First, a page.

The A’s were in Toronto playing the Blue Jays at that time. Inside the clubhouse, Oakland players watched in disbelief as Romo started the game. Little did they know they would be in a similar situation later in the season.
The A’s were in the hunt for a wild-card playoff spot in 2018. They were doing it with a below-average rotation. And when lefthanded starter Sean Manaea went down for the season with a shoulder injury in late August, A’s executive vice president Billy Beane and his staff decided to give the opener a shot.
“It tells me all about matchups and numbers,” said Beane. “If done properly, it’s a pretty successful strategy.”
There was pushback from some players. Like Tampa Bay, the A’s are an analytics-driven team working with a small budget, so both clubs are obliged to find wins within the margins. The A’s used the opener as a means of staying in the playoff hunt. Players had little time to digest the tactic. The Rays had a different experience.
“I think we were better prepared for it more than any other organization probably at that time,” Rays pitching coach Kyle Snyder said. “And what it is that we had done and how we had managed our pitchers in Triple A in both 2016 and ’17, almost taking advantage of the fact that we weren’t at full strength. You look at the pitchers that we had within our staff on that given day, then we figured out the best way to deploy them.”
The A’s in fact earned a wild-card spot and got bolder during their wild-card game against the Yankees. They left every starter off the roster with the exception of Edwin Jackson for emergency relief. Liam Hendriks started and surrendered a two-run homer by Aaron Judge in the first inning. The A’s lost, 7-2.
Was it their game plan that failed them?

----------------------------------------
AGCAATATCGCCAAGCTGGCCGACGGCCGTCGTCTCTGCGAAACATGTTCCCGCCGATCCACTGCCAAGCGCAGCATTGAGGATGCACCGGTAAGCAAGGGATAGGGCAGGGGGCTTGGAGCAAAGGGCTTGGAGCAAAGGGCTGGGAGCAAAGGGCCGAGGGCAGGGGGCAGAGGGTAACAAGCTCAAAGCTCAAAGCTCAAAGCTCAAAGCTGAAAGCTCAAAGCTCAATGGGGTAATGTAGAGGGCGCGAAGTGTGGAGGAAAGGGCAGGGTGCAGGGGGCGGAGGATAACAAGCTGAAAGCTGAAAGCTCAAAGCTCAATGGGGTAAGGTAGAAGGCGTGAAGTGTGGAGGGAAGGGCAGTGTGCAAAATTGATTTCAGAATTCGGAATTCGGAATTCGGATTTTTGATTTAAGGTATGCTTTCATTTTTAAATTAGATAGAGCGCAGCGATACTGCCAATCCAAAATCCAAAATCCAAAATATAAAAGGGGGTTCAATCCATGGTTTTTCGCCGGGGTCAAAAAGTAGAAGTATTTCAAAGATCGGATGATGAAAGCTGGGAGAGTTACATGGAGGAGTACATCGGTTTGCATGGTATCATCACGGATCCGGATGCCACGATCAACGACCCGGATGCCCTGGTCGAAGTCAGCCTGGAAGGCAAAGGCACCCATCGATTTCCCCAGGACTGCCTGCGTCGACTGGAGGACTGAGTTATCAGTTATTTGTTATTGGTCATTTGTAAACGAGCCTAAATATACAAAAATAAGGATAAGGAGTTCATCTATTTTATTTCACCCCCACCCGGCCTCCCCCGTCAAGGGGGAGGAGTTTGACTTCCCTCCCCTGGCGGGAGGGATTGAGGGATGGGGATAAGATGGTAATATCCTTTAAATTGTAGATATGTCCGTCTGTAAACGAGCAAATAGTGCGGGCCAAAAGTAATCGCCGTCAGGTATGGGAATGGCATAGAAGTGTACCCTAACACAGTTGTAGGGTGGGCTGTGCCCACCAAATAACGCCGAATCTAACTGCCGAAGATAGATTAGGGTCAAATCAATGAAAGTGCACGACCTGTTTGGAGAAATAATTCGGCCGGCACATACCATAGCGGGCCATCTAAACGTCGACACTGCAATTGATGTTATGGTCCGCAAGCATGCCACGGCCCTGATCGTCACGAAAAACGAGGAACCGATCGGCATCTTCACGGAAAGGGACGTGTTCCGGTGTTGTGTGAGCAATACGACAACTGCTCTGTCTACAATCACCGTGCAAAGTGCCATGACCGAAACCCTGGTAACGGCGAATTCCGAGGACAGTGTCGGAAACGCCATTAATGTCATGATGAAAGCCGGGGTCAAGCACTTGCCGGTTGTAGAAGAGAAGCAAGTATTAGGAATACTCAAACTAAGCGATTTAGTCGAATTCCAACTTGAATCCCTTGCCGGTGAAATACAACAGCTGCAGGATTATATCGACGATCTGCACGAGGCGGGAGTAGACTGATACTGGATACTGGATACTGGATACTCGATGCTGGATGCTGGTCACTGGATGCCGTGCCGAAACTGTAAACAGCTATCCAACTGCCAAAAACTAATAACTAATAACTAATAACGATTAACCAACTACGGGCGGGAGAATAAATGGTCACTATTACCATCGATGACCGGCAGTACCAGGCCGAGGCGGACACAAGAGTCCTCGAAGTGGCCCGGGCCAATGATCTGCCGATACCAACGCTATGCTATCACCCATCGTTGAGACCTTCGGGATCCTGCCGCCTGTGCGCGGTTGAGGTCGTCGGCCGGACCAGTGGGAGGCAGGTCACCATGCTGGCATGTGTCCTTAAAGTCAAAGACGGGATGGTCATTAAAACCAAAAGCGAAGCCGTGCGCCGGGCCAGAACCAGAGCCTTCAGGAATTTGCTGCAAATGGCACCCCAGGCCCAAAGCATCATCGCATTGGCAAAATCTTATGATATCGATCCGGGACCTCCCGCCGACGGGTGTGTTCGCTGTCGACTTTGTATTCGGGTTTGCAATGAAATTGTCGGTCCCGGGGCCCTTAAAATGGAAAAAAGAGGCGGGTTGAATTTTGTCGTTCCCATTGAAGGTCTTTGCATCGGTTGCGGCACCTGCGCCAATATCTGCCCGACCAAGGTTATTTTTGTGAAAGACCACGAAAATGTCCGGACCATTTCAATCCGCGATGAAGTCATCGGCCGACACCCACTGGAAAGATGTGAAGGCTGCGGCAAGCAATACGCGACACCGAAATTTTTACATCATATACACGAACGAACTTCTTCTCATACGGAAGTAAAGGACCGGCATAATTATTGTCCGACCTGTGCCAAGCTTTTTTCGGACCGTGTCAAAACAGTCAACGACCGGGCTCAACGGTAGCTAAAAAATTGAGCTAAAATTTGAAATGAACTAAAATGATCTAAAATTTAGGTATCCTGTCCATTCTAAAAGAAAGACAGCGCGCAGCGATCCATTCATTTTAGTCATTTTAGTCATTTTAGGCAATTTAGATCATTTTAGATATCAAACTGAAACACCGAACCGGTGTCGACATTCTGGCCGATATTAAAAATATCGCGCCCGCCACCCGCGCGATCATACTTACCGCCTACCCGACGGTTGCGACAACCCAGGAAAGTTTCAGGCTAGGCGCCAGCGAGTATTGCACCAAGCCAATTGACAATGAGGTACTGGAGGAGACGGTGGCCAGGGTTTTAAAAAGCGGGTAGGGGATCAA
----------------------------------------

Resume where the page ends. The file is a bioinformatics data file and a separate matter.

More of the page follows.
“That’s like taking an anecdotal event and applying some permanence to it,” Beane said the following spring. “Like saying, ‘Oh, well, if he was the traditional starter he would have went eight innings and given up one hit.’ That’s asinine. Judge has hit a lot of homers, by the way.”
Nothing has changed.
“We would have been foolish not to go into the game and break up that game and use our bullpen,” Beane said. “Those were the best pitchers on our staff.”
Following an opener
In his first five starts with the Blue Jays last season, Jackson struggled, posting an 11.90 ERA. In his next outing, against the Orioles, Jackson had an opener in the first inning and he covered innings two through six, allowing four hits and two runs, to pick up his first win.
Jackson, a 17-year veteran, comes from the traditional starter era. He acknowledged it was “different” when he first saw the opener tactic being employed, but when it was used in one of his outings, he took a measured and realistic approach.
“I was struggling,” Jackson said. “And they came to switch it up. [My thinking] was from a different perspective. If I had pitched well and they had done it, I don’t know how I would have felt. I would have still wanted the ball from the start.”
Implementing the opener
Bush is in his first season as Red Sox pitching coach and has been given the reins of creativity. If the Sox go the opener route, it will be a collaborative effort, with Bush and manager Ron Roenicke implementing it.
Bush doesn’t envision the planning being much different than if it were a normal starter to begin the game.
“When you’re doing an opener, it’s typically a reliever, and a short-end reliever is going to go one, one-plus maybe, and then your bulk guy is going to come in after that, so the main part of our game plan would still revolve around the guy who’s going to get the most outs,” Bush said.